An Introduction to Statistical Relational Learning by Lise Getoor.
SRL – The next decade by Lise Getoor.
Practical Statistical Relational Learning by Pedro Domingos
The tutorial will be composed of three parts:
# Foundational areas. The first part will consist of a brief introduction to each of the four foundational areas of SRL: logical inference, inductive logic programming, probabilistic inference, and statistical learning. Obviously, in the short time available no attempt will be made to comprehensively survey these areas; rather, the focus will be on providing the key concepts and techniques required for the subsequent parts. For example, the logical inference part will focus on the basics of satisfiability testing, and the probabilistic/statistical parts on Markov networks. The duration of this part will be approximately two hours (half hour per subtopic).
# Putting the pieces together. The second part will introduce the key ideas in SRL and survey major approaches, using Markov logic as the unifying framework. It will present state-of-the-art algorithms for statistical relational learning and inference, and give an overview of the Alchemy open-source software. This part will essentially consist of putting together the pieces introduced in the first part. Its duration will be approximately an hour.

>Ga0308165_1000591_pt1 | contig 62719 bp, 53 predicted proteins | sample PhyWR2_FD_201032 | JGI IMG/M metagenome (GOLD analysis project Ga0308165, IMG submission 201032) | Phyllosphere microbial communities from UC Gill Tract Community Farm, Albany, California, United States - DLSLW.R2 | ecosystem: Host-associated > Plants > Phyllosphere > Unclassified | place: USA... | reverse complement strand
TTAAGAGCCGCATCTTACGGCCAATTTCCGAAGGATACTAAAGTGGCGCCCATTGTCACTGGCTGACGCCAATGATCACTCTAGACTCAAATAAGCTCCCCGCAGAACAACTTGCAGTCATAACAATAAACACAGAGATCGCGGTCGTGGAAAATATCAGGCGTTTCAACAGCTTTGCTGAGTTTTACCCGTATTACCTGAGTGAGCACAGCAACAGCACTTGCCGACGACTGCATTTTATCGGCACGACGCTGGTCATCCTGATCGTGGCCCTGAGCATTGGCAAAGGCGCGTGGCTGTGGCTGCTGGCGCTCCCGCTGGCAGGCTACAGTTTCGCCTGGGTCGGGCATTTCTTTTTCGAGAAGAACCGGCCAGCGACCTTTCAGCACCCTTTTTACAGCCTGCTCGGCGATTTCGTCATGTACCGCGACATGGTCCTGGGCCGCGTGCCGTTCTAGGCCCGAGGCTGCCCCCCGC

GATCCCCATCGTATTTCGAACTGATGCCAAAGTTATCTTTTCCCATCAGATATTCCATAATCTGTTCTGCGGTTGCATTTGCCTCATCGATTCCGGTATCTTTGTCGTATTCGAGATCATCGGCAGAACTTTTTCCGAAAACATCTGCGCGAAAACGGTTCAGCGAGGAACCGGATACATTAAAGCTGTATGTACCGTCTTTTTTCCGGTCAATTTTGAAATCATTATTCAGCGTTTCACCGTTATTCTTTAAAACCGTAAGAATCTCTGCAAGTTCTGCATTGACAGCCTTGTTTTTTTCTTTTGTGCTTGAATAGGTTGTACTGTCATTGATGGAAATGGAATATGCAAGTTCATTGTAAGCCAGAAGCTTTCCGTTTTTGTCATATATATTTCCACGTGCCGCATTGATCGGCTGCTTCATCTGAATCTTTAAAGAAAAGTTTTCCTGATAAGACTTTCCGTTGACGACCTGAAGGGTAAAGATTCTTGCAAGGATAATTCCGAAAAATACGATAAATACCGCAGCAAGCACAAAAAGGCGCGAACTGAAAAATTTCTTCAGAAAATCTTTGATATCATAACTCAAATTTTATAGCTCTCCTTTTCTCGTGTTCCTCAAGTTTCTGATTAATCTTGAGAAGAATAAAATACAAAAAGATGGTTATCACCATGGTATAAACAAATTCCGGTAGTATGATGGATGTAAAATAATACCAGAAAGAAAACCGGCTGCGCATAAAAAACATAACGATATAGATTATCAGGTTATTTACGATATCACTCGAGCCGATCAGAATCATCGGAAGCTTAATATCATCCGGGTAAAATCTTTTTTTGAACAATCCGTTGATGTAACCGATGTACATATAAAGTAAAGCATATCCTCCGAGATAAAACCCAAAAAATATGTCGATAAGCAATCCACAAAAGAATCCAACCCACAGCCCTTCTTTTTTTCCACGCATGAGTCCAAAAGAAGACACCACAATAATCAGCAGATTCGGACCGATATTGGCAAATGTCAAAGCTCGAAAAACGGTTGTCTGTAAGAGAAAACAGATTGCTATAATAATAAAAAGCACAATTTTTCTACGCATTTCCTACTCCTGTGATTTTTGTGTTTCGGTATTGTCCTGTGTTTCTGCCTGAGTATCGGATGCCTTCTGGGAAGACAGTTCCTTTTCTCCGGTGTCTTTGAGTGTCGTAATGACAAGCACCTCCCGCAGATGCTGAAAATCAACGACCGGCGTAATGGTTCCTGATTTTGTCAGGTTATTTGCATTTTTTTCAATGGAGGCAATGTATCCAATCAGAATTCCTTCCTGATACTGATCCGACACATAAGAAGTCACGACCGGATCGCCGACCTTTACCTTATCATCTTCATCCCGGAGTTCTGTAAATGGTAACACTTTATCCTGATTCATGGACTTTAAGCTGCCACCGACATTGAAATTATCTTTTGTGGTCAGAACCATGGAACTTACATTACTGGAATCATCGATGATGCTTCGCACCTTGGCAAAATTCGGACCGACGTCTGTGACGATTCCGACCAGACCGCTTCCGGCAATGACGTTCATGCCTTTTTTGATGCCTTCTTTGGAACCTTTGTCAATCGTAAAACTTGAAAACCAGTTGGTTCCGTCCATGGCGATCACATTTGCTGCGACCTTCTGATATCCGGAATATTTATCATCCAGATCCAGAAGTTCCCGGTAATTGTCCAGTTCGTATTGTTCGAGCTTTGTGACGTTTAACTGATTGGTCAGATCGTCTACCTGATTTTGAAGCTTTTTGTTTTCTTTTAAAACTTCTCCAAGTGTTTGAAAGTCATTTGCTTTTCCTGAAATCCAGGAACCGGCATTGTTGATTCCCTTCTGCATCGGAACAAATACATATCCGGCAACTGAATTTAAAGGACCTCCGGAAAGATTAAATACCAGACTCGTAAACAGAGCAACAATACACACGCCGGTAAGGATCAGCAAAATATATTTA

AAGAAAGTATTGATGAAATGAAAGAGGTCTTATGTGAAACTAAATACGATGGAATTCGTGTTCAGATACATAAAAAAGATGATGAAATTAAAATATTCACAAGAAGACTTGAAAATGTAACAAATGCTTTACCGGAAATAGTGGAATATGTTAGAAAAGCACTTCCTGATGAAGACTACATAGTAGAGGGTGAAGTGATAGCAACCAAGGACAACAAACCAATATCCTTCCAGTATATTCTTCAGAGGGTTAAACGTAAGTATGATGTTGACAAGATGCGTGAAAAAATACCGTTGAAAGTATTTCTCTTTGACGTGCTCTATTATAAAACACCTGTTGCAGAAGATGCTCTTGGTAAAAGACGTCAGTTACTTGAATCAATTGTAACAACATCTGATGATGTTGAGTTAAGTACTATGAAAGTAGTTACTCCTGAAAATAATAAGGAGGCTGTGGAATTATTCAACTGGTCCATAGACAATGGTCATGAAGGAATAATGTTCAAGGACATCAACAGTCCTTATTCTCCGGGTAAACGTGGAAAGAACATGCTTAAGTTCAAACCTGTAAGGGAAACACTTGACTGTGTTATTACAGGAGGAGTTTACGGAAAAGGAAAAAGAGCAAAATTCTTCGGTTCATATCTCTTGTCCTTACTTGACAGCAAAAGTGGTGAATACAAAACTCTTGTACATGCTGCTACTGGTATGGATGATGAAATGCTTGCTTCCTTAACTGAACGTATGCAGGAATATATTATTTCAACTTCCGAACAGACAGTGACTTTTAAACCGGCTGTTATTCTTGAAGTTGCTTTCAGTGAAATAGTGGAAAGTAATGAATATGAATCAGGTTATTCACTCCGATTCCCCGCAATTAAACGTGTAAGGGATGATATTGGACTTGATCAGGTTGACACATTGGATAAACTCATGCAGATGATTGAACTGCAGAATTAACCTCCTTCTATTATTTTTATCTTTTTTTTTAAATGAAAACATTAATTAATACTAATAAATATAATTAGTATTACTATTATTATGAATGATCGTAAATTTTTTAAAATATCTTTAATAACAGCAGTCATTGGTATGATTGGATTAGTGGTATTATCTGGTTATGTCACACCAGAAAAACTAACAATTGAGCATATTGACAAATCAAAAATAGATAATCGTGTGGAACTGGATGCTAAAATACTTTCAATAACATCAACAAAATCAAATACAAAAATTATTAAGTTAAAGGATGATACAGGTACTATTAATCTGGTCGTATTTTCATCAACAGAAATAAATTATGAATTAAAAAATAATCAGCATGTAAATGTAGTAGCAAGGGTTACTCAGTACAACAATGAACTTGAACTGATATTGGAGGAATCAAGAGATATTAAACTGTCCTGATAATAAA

# Applications. The third and final part will describe how to efficiently develop state-of-the-art non-i.i.d. applications in various areas, including: hypertext classification, link-based information retrieval, information extraction and integration, natural language processing, social network modeling, computational biology, and ubiquitous computing. This part will also include practical tips on using SRL, Markov logic and Alchemy – the kind of information that is seldom found in research papers, but is key to developing successful applications. The duration of this part will be approximately an hour.
Statistical Predicate Invention by Stanley Kok
We propose statistical predicate invention as a key problem for statistical relational learning. SPI is the problem of discovering new concepts, properties and relations in structured data, and generalizes hidden variable discovery in statistical models and predicate invention in ILP. We propose an initial model for SPI based on second-order Markov logic, in which predicates as well as arguments can be variables, and the domain of discourse is not fully known in advance. Our approach iteratively refines clusters of symbols based on the clusters of symbols they appear in atoms with (e.g., it clusters relations by the clusters of the ob jects they relate). Since different clusterings are better for predicting different subsets of the atoms, we allow multiple cross-cutting clusterings. We show that this approach outperforms Markov logic structure learning and the recently introduced infinite relational model on a number of relational datasets.